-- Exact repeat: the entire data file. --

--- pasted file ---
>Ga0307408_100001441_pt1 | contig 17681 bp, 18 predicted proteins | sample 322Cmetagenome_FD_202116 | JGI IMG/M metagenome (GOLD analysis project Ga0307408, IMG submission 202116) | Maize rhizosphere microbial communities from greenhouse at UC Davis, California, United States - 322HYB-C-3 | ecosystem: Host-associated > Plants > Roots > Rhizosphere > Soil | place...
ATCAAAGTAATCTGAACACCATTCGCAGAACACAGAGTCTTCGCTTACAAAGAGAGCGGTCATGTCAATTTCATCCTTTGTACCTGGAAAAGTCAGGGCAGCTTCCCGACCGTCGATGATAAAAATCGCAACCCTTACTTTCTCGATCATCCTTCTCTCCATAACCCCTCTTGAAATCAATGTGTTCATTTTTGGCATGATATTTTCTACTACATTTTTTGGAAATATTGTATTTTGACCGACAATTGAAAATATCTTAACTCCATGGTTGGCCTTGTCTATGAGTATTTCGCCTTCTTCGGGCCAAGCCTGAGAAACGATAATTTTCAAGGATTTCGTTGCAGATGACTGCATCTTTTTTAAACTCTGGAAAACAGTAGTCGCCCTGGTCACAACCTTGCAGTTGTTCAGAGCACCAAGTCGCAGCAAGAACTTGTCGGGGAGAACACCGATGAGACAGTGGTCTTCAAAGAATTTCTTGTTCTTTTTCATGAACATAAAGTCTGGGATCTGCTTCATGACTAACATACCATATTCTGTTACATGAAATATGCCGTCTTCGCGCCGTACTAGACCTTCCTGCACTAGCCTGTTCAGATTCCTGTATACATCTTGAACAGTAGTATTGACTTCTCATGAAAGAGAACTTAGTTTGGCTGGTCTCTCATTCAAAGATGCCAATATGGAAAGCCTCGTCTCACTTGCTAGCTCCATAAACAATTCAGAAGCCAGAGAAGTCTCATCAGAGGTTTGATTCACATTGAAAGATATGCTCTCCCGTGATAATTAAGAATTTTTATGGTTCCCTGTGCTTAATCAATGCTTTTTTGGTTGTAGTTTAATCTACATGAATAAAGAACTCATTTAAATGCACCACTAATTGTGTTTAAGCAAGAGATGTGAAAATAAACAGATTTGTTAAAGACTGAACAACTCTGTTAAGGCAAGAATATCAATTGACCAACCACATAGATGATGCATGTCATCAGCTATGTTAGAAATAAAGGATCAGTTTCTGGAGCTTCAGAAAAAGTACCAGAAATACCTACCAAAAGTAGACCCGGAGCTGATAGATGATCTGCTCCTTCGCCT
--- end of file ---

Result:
>Ga0307408_100001441_pt1 | contig 17681 bp, 18 predicted proteins | sample 322Cmetagenome_FD_202116 | JGI IMG/M metagenome (GOLD analysis project Ga0307408, IMG submission 202116) | Maize rhizosphere microbial communities from greenhouse at UC Davis, California, United States - 322HYB-C-3 | ecosystem: Host-associated > Plants > Roots > Rhizosphere > Soil | place...
ATCAAAGTAATCTGAACACCATTCGCAGAACACAGAGTCTTCGCTTACAAAGAGAGCGGTCATGTCAATTTCATCCTTTGTACCTGGAAAAGTCAGGGCAGCTTCCCGACCGTCGATGATAAAAATCGCAACCCTTACTTTCTCGATCATCCTTCTCTCCATAACCCCTCTTGAAATCAATGTGTTCATTTTTGGCATGATATTTTCTACTACATTTTTTGGAAATATTGTATTTTGACCGACAATTGAAAATATCTTAACTCCATGGTTGGCCTTGTCTATGAGTATTTCGCCTTCTTCGGGCCAAGCCTGAGAAACGATAATTTTCAAGGATTTCGTTGCAGATGACTGCATCTTTTTTAAACTCTGGAAAACAGTAGTCGCCCTGGTCACAACCTTGCAGTTGTTCAGAGCACCAAGTCGCAGCAAGAACTTGTCGGGGAGAACACCGATGAGACAGTGGTCTTCAAAGAATTTCTTGTTCTTTTTCATGAACATAAAGTCTGGGATCTGCTTCATGACTAACATACCATATTCTGTTACATGAAATATGCCGTCTTCGCGCCGTACTAGACCTTCCTGCACTAGCCTGTTCAGATTCCTGTATACATCTTGAACAGTAGTATTGACTTCTCATGAAAGAGAACTTAGTTTGGCTGGTCTCTCATTCAAAGATGCCAATATGGAAAGCCTCGTCTCACTTGCTAGCTCCATAAACAATTCAGAAGCCAGAGAAGTCTCATCAGAGGTTTGATTCACATTGAAAGATATGCTCTCCCGTGATAATTAAGAATTTTTATGGTTCCCTGTGCTTAATCAATGCTTTTTTGGTTGTAGTTTAATCTACATGAATAAAGAACTCATTTAAATGCACCACTAATTGTGTTTAAGCAAGAGATGTGAAAATAAACAGATTTGTTAAAGACTGAACAACTCTGTTAAGGCAAGAATATCAATTGACCAACCACATAGATGATGCATGTCATCAGCTATGTTAGAAATAAAGGATCAGTTTCTGGAGCTTCAGAAAAAGTACCAGAAATACCTACCAAAAGTAGACCCGGAGCTGATAGATGATCTGCTCCTTCGCCT